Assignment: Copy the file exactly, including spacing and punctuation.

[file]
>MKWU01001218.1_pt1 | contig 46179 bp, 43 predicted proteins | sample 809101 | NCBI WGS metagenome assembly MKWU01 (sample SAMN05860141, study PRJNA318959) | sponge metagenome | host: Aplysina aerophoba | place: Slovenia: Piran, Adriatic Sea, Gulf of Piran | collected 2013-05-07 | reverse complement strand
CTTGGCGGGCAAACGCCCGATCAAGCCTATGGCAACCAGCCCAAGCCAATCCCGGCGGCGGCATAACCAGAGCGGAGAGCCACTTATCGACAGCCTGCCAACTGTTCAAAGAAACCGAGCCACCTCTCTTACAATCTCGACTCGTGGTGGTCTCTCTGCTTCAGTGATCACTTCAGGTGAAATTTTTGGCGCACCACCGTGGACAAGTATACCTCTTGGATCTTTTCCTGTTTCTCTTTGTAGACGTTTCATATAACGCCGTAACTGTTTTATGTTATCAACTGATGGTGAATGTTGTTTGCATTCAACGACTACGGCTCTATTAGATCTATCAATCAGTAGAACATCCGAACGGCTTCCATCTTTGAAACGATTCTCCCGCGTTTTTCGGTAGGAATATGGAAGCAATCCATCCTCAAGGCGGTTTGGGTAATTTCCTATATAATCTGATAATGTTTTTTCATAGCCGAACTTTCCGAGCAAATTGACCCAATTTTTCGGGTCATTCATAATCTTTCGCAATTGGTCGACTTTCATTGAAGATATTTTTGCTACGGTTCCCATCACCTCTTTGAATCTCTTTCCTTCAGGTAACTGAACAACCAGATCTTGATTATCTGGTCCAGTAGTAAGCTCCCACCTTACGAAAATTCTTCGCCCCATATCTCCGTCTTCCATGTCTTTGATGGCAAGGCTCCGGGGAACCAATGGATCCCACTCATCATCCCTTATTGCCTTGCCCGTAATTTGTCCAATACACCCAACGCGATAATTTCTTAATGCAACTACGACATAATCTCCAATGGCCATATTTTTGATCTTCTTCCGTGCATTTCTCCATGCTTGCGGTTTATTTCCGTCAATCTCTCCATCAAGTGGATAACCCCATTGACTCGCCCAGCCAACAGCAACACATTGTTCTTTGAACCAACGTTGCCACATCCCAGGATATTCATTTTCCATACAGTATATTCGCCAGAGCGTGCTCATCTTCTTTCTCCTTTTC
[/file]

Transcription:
>MKWU01001218.1_pt1 | contig 46179 bp, 43 predicted proteins | sample 809101 | NCBI WGS metagenome assembly MKWU01 (sample SAMN05860141, study PRJNA318959) | sponge metagenome | host: Aplysina aerophoba | place: Slovenia: Piran, Adriatic Sea, Gulf of Piran | collected 2013-05-07 | reverse complement strand
CTTGGCGGGCAAACGCCCGATCAAGCCTATGGCAACCAGCCCAAGCCAATCCCGGCGGCGGCATAACCAGAGCGGAGAGCCACTTATCGACAGCCTGCCAACTGTTCAAAGAAACCGAGCCACCTCTCTTACAATCTCGACTCGTGGTGGTCTCTCTGCTTCAGTGATCACTTCAGGTGAAATTTTTGGCGCACCACCGTGGACAAGTATACCTCTTGGATCTTTTCCTGTTTCTCTTTGTAGACGTTTCATATAACGCCGTAACTGTTTTATGTTATCAACTGATGGTGAATGTTGTTTGCATTCAACGACTACGGCTCTATTAGATCTATCAATCAGTAGAACATCCGAACGGCTTCCATCTTTGAAACGATTCTCCCGCGTTTTTCGGTAGGAATATGGAAGCAATCCATCCTCAAGGCGGTTTGGGTAATTTCCTATATAATCTGATAATGTTTTTTCATAGCCGAACTTTCCGAGCAAATTGACCCAATTTTTCGGGTCATTCATAATCTTTCGCAATTGGTCGACTTTCATTGAAGATATTTTTGCTACGGTTCCCATCACCTCTTTGAATCTCTTTCCTTCAGGTAACTGAACAACCAGATCTTGATTATCTGGTCCAGTAGTAAGCTCCCACCTTACGAAAATTCTTCGCCCCATATCTCCGTCTTCCATGTCTTTGATGGCAAGGCTCCGGGGAACCAATGGATCCCACTCATCATCCCTTATTGCCTTGCCCGTAATTTGTCCAATACACCCAACGCGATAATTTCTTAATGCAACTACGACATAATCTCCAATGGCCATATTTTTGATCTTCTTCCGTGCATTTCTCCATGCTTGCGGTTTATTTCCGTCAATCTCTCCATCAAGTGGATAACCCCATTGACTCGCCCAGCCAACAGCAACACATTGTTCTTTGAACCAACGTTGCCACATCCCAGGATATTCATTTTCCATACAGTATATTCGCCAGAGCGTGCTCATCTTCTTTCTCCTTTTC